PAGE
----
Concern Worldwide is handing over our programs in Cambodia after 23 years of working with the country’s poorest and most vulnerable people. Our phasing out of Cambodia is the natural conclusion of decades of working closely with partners to achieve sustainable changes in people’s lives that will endure for generations to come.
From Emergency to Development: Concern in Cambodia
Concern’s work with Cambodian communities started 34 years ago when we responded to the needs of refugees on the Thailand-Cambodian border. Their lives had been rocked by civil war, conflict between Vietnam and Cambodia, and the murderous regime of Pol Pot’s Khmer Rouge, which led to the deaths of one in eight Cambodians. Concern stayed long enough to ensure stability for the refugees, and returned in 1990, this time inside the country, with an eye on long-term development.
Over the past 23 years, Concern has addressed the needs of Cambodia’s poorest people, working hand-in-hand with them to break the cycle of hunger and poverty. To do this, we focused on improving food production and creating livelihood opportunities, from fisheries to forestry, rice cultivation, and agriculture. We also assisted those who previously had no access to financial services in securing low-interest loans and in starting income-generating businesses. In 2012 alone, Concern’s livelihood programs benefited 240 households with cash-for-work programs that rehabilitated seven small-scale irrigation systems.
In addition to improving food and economic security, Concern has encouraged positive behavior changes in health and hygiene practices through water and sanitation education programs. Furthermore, in the aftermath of extreme flooding in 2011, Concern provided cash assistance and food, also sponsoring cleaning and rehabilitating wells in the Pursat and Siem Reap regions. Though there is still significant progress to be made, our efforts have contributed to national development and have improved the health quality of life of thousands of the poorest and most vulnerable Cambodians.
Cambodia: A Development Success Story
Since the Paris Peace Accords of 1991, a political settlement between the Khmer Rouge and government, which also allowed the return of thousands of refugees, Cambodia has undergone significant changes. Concern has been there throughout, helping communities adapt to transitions from conflict to peace, from autocracy to democracy, and from a centrally-planned to a market-based economy. Despite the country’s extremely low development status following the war, Cambodia steadily advanced. It is increasingly recognized as a development success story, growing at nearly ten percent per year and doubling its per capita income from $285 in 1997 to $593 in 2007, according to the United Nations Development Program (UNDP). Cambodia’s integration into the global economy, accompanied by employment shifts from rural agricultural practices to urban industrial work, greatly contributed to the country’s sustained economic growth over the past 20 years.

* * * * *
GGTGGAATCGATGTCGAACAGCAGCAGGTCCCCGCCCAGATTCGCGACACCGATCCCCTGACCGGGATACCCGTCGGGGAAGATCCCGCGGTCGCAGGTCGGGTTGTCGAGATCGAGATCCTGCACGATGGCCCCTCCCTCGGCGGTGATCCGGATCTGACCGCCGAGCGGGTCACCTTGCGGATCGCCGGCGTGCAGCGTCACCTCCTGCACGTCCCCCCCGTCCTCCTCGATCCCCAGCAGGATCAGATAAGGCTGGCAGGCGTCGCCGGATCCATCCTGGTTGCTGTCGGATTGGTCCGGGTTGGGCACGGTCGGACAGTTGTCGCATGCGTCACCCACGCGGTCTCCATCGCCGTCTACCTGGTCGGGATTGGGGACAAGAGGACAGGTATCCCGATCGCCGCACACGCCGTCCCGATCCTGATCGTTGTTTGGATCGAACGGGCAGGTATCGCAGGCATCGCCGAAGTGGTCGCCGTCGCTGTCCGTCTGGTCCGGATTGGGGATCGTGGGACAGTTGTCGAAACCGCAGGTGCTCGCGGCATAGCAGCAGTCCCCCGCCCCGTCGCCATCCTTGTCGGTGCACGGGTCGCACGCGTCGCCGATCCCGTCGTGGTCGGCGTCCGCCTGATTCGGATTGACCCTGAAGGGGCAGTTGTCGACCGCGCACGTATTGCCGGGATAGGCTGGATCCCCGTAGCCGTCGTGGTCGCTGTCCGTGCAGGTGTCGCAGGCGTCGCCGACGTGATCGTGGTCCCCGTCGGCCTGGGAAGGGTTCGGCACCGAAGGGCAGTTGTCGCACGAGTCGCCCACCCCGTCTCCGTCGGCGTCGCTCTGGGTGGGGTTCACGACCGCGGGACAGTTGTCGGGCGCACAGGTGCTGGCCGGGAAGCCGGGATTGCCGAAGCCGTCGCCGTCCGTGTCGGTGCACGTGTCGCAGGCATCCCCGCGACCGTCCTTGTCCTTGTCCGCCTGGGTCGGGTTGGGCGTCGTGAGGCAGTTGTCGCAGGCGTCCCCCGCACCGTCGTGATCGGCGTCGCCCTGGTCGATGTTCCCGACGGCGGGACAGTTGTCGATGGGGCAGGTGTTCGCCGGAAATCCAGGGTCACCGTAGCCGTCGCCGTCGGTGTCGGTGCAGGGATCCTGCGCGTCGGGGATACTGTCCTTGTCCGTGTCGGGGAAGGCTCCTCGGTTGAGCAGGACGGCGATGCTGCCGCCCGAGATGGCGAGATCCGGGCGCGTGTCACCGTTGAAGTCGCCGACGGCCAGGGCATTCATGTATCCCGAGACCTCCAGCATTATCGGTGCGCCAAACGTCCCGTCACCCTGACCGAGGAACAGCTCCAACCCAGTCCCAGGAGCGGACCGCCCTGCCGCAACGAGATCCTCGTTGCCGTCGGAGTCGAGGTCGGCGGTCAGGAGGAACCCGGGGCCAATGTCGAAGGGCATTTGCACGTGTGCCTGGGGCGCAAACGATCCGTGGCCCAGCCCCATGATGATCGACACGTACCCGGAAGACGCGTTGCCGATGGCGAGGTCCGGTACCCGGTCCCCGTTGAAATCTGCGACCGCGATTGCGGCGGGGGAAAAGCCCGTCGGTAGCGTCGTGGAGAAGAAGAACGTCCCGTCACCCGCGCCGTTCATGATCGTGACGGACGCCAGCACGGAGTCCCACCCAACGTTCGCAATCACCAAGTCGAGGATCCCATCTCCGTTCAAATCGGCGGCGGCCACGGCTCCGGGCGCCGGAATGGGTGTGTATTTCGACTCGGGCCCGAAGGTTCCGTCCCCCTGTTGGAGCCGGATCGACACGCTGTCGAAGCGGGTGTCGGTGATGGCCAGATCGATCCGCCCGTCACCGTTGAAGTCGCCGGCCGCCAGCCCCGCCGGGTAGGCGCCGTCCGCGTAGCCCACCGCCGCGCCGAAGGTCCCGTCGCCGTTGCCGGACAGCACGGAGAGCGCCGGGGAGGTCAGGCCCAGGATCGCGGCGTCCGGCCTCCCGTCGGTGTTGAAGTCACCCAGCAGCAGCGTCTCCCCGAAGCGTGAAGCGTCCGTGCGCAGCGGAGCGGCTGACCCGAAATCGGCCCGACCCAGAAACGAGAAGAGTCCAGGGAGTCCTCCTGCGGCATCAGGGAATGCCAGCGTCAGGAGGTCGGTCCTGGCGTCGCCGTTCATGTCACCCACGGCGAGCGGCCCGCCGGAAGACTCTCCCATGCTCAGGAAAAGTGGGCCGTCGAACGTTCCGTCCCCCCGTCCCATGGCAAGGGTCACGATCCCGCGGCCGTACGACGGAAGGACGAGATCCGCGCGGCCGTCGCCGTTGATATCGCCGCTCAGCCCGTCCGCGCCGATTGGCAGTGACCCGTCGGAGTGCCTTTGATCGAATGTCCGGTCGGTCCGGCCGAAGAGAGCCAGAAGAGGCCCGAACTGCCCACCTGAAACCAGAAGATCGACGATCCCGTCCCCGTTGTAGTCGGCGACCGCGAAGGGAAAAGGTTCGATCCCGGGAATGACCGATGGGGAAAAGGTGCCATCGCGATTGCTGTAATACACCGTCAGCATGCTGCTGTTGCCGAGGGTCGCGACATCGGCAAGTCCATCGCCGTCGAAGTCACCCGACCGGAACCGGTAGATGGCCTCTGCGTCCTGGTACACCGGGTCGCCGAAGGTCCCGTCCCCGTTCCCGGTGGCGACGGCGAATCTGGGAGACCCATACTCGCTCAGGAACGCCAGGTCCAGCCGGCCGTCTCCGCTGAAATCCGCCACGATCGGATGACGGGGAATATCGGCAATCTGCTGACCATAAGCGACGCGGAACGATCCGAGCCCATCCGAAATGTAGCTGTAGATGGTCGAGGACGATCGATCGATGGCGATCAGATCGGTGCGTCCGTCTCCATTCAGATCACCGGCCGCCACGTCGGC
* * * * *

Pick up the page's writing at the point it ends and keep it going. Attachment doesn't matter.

A Community of People who Fled the Khmer Rouge Now Prospering
Like most of her neighbors, Hern Sieng isn’t from the village of Bakmek, but settled there after being forced out of her own village by the Khmer Rouge. Sieng Lives with four of her similarly displaced female friends and is the chairperson of the local village association, which was set up by Concern in conjunction with our local non-government partners. “We used to suffer food shortages, but not anymore,” she says “Concern helped to provide new roads into the villages, latrines, wells, a rodent and bird-proof rice bank, and a water pump, which means that instead of just the single rainy rice crop we’re now harvesting twice, sometimes three times a year. Nobody in Bakmek goes hungry anymore, and as a result of being able to get low-interest loans from the village association many people started their own businesses.”
Sieng isn’t the only one whose life has changed. Another family bought a pair of breeding pigs with their loan and within 18 months had reared and sold enough piglets to be able double the size of their house and to buy a van. “Our lives are completely different to what they were even five years ago,” says Sieng. “Thank you to everyone in the Concern family for helping us to help ourselves.”
Leaving in a Responsible Way
Over the past two years, Concern has carefully planned a gradual winding-down and handing-over of our programs to local agencies and communities in order to guarantee the longevity of our work. We feel that our efforts over the past 23 years have been successful and that with the assistance of the local partnerships, the Cambodian people will manage their own development in an effective and sustainable way. It is now time for Concern to use our resources and expertise in other countries where the needs are greater and more immediate. Nevertheless, we have formed a lasting bond with Cambodia and our work there, especially our relationships with so many Cambodians, will always be an important chapter in Concern’s history.